Jayce has coped with too much adult responsibility, with her mom raising the 16-year-old and her 4-year-old sister alone, barely scraping by.
Now, tragically, her mother’s dying of cancer, and Jayce needs help. The most likely source would seem to be the girls’ long-absent musician father, Joe. (The whole family is white.) With help from Kurt, a white classmate who gently reaches out and provides desperately needed emotional support, Jayce locates and visits her father only to discover that he has a second family and that she’s not welcome there. Kurt has plenty of needs of his own; he’s the only caregiver for his frail, increasingly confused grandmother. With Joe effectively useless, Jayce’s mom contacts her own estranged mother, a kindly woman who immediately strives to fill the void and make up for the long separation. For Jayce though, so familiar with her mother’s years of desperation, this reunion is far from welcome. She believably struggles to control her anger and disgust with her grandmother. As is so typical of stories depicting teens in untenable positions, other adults seem oblivious to both Jayce’s and Kurt’s many burdens. The painful counterpoint of Jayce’s situation to her BFF’s boyfriend problems is especially poignant. A feel-good conclusion wraps up nearly all issues ever so neatly.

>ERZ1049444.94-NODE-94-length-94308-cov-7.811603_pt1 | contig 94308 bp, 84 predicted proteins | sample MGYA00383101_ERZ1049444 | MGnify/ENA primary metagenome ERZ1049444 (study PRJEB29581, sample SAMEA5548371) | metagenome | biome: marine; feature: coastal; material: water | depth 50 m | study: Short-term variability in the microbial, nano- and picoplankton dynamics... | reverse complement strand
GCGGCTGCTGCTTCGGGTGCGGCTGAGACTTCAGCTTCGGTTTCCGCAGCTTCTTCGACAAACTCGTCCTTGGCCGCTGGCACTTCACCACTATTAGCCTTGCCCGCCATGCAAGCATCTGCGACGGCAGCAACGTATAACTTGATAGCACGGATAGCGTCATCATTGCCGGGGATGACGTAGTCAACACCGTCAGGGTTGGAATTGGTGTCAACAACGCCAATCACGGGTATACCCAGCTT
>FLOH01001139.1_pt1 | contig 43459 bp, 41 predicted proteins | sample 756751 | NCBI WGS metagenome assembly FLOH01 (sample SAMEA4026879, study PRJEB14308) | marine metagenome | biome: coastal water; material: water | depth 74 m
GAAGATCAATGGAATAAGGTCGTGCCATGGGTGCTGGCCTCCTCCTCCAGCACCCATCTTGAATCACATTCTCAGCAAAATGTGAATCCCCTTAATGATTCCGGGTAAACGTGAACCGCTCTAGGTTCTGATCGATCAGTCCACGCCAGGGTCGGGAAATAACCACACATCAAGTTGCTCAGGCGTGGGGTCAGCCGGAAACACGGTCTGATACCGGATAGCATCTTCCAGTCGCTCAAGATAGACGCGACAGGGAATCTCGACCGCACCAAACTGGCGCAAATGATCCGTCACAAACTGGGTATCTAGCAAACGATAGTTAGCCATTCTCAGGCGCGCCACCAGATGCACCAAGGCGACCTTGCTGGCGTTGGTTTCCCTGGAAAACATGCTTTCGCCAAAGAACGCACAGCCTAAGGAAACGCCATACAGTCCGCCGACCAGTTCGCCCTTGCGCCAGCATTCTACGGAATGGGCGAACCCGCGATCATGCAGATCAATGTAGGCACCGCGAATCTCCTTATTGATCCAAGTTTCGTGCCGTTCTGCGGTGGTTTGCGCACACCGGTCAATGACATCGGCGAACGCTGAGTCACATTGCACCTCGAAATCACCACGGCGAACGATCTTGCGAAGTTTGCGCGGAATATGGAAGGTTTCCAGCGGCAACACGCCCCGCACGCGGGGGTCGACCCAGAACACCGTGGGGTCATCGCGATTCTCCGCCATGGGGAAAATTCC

Trials and tragedy with a happy ending for nearly all, a comfort read for teens. (Fiction. 12-16)